Unfortunately, several emergencies and drownings have occurred along the beach and breakwall areas. Many of these incidents happened during red flag days when the wind and waves are strong with greater potential for dangerous rip currents.

Of Michigan’s 100-plus state parks, 42 offer access to Great Lakes shoreline.

Ron Olson, chief of the DNR Parks and Recreation Division, said the increase in accidents and drownings on the Great Lakes in recent years is especially troubling and clear evidence that greater public awareness is needed. In particular, Grand Haven, Holland, Ludington and Mears state parks are situated in locations where rip currents tend to build and recurring safety hazards are present.

“When it comes to protecting Michigan residents and visitors on the water, especially the Great Lakes, we cannot talk enough about safety, preparation and vigilant awareness,” Olson said.

New safety measures at Holland State Park

Holland State Park, situated along Lake Michigan, is one of Michigan’s most-visited sites and provides the main access to a popular pier that is owned by the U.S. Army Corps of Engineers. More recently, the DNR and the local community have collaborated on additional ways to alert visitors to changing Great Lakes and pier conditions.

This past fall, Holland State Park staff collaborated with Park Township and The King Company to fund the installation of a gate on the pier adjacent to Holland State Park. The goal is to help save lives by restricting access during harsh weather and to reduce the number of people jumping off the pier, while still allowing people to fish from the pier when feasible. Generally speaking, the gate will be closed during the winter, when the red flags are flying and during night hours when the park is closed.

In addition, an electronic messaging board conveying beach conditions is located where visitors enter Holland State Park, and a new public address system will be used to update beachgoers as the beach warning flags are changed in response to weather conditions. Visitors also can view live beach conditions at CityOfHolland.com/645/MIHollandCAM via livestream video courtesy of the City of Holland and Biggby Coffee. Conditions are posted on the park’s Facebook page at Facebook.com/HollandStateParkMi.

River outlets and breakwalls

Dangerous currents can occur near the outlets of rivers and breakwalls, especially during times that water levels are higher.

For example, the mouth of the Big Sable River is located in Ludington State Park, but outside the designated swim area. In the past, swimmers have been swept out into Lake Michigan. This park also has installed an electronic bulletin messaging board at the entrance to the designated beach area to help alert visitors of current conditions.

In addition, swimmers should be aware of particularly dangerous structural currents that form along shoreline structures near breakwalls, such as in Mears State Park.

“When northwest winds appear, water is pushed to the shore causing dangerous currents along the north side of the pier,” said Chris Bush, lead ranger at Mears State Park. “People are often surprised that structures located in the Great Lakes can cause such powerful, and sometimes dangerous, currents.”

Using state park designated swim areas on the Great Lakes

Many, but not all, state parks on the Great Lakes offer designated swimming areas that are identified by buoys or buoys and markers, a beach flag warning system and water depth less than 5 feet at the time of installation. Water depth will be inspected approximately every 14 days and underwater obstacles will be posted or marked. You may also find other designated swim areas in areas other than state parks.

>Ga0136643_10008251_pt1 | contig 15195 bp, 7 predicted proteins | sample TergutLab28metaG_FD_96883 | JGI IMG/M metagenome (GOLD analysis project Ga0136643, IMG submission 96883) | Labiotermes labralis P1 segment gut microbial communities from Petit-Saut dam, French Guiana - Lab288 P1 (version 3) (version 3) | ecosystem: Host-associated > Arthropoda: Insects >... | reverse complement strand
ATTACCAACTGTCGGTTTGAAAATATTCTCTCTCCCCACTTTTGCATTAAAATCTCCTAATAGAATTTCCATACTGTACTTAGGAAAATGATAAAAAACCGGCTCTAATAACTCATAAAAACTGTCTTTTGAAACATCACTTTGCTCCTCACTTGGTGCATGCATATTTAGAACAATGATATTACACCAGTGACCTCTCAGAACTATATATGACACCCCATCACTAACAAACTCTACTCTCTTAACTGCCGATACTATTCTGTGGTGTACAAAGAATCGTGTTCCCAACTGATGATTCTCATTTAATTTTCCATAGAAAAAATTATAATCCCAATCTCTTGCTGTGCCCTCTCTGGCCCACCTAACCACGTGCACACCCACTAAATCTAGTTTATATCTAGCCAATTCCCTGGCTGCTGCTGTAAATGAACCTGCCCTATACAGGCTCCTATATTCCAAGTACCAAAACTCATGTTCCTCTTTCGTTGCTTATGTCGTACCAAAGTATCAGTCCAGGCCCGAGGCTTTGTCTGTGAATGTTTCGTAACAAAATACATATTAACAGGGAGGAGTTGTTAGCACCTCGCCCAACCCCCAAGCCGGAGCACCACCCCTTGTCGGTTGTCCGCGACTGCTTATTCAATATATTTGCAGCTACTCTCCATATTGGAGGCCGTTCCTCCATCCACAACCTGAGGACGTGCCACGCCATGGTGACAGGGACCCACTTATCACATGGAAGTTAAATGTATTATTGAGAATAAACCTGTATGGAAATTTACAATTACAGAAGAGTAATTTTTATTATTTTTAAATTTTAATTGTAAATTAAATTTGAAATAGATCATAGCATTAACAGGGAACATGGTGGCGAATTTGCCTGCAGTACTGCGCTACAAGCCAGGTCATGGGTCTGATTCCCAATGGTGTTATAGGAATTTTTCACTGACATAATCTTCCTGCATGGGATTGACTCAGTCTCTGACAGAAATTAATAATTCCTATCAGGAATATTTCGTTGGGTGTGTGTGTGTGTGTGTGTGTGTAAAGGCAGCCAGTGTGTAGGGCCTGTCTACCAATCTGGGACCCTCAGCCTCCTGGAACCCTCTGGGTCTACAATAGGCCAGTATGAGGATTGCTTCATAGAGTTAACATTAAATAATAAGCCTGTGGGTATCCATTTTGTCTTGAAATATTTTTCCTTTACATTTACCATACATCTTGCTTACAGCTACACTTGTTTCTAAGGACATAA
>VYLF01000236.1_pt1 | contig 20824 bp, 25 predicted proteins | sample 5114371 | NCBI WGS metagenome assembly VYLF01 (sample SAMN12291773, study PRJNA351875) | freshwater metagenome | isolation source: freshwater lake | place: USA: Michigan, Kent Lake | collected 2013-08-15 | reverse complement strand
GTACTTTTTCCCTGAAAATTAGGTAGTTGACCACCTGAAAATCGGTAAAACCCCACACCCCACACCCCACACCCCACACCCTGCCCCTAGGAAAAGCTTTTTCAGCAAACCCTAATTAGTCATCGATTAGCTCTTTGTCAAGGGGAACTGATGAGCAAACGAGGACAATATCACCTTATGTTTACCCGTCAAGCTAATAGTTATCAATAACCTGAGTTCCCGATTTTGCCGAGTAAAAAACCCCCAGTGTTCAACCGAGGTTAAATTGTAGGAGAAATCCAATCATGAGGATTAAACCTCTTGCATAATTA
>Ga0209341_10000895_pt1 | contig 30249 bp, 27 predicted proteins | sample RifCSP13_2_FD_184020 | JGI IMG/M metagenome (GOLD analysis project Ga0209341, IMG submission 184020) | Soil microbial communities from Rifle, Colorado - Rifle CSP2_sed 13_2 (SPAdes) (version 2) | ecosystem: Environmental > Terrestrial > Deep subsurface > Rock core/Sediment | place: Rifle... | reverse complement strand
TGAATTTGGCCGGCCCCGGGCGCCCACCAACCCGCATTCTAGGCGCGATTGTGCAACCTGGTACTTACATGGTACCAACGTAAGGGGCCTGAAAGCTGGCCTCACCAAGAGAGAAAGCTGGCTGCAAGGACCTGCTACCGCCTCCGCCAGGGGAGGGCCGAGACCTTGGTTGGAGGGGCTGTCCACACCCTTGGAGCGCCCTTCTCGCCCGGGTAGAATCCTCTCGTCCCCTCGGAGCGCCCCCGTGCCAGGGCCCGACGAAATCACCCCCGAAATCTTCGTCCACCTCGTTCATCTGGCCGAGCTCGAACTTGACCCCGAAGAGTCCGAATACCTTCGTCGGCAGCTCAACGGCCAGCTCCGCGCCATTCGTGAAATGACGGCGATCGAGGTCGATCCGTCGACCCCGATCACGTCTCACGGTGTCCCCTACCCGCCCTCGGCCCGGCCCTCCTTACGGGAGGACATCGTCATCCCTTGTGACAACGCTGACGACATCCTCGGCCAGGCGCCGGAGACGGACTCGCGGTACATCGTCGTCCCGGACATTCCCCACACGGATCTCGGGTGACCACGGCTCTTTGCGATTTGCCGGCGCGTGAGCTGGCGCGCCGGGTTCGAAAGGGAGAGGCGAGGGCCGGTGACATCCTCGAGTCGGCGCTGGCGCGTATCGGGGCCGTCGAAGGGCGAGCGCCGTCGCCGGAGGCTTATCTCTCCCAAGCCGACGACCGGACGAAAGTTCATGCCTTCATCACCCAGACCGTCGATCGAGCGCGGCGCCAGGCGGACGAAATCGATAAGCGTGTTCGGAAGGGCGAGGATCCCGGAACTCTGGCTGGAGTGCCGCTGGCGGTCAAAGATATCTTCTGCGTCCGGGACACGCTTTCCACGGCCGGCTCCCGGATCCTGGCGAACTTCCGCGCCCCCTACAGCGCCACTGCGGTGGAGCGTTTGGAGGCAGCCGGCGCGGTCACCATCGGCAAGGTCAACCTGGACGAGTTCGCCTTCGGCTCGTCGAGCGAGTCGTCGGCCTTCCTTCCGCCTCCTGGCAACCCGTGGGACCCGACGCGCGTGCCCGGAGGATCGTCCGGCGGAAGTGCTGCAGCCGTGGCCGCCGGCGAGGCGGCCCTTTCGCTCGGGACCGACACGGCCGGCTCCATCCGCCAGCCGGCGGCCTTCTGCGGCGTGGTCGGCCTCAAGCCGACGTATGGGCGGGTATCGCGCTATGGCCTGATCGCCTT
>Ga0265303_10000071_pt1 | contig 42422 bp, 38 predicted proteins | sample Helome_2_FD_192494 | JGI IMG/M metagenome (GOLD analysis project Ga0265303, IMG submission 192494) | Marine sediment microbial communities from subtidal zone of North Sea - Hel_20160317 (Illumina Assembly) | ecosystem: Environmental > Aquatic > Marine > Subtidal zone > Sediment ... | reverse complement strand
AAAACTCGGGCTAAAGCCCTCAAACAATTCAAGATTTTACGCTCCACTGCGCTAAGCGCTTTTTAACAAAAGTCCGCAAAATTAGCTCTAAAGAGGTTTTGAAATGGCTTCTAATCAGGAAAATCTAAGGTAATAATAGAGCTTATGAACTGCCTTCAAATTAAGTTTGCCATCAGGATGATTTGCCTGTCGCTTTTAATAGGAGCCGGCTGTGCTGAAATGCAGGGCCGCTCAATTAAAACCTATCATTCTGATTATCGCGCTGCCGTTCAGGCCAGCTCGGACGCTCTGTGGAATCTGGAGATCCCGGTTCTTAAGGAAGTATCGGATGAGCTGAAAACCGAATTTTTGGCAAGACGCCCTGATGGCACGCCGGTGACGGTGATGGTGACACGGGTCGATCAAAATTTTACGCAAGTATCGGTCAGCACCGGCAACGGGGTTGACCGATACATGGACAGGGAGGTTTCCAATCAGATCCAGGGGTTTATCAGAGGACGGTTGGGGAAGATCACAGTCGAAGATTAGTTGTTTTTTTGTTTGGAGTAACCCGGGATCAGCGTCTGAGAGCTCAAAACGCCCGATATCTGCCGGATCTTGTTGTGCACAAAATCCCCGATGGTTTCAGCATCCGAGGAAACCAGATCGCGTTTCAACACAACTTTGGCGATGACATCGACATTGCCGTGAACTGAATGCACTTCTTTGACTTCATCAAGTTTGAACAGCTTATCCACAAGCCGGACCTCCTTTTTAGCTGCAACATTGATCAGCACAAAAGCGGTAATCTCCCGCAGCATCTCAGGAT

Check the flag upon arrival and be sure to monitor it throughout the day because conditions can change rapidly.

  • Green flag = Go. Enter the water but stay aware of changing conditions.
  • Yellow flag = Caution. Watch for dangerous currents and high waves.
  • Red flag = Stop. Stay on the beach; do not enter the water and do not swim.

There are no beach guards at state parks , so please never swim alone and keep close watch of children. Stay within arm’s reach and make sure all kids wear life jackets.

If there is an emergency, immediately call 911. At Holland and Grand Haven state parks, use the nearest red zone number boards (located on the beach) to help relay your location as accurately as possible.

State park designated swim areas have lifesaving flotation device and equipment. Remember the safety equipment on the beach or pier is for emergency use only; using this equipment for anything else is against the law.

Keep these additional cautions in mind when enjoying time in and around the Great Lakes:

  • Currents near piers can be extremely hazardous. Pay attention to the buoys marking the designated swim areas; swimming outside of the marked swim zones can be dangerous and should be avoided.
  • During certain weather conditions, the force of water and waves crashing over the surface can easily wash someone off a structure; always monitor the beach flag warning system.
  • Before leaving home, learn about the types of Great Lakes currents and how to escape them.
  • Check local weather reports and lake conditions before and during your beach trip.

Nondesignated swim areas on the Great Lakes

Visitors in areas without designated swim beaches should use extreme caution because they will not have the benefit of the beach flag warning system or the visual cautions of buoys that mark water depth and other obstacles.

More smart safety water tips

When swimming or boating in any body of water – whether the Great Lakes, inland lakes or slow-moving rivers and streams – make safety your first priority. Never swim alone, always keep close watch of children and bring U.S. Coast-Guard-approved life jackets, especially for new and inexperienced swimmers.

When boating, have life jackets available for everyone on the vessel, leave a float plan with someone on shore, stay alert and carry a cell phone or marine radio. Such planning goes for those on personal watercraft like Jet Skis and paddle boards, too. Learn boating safety.

More info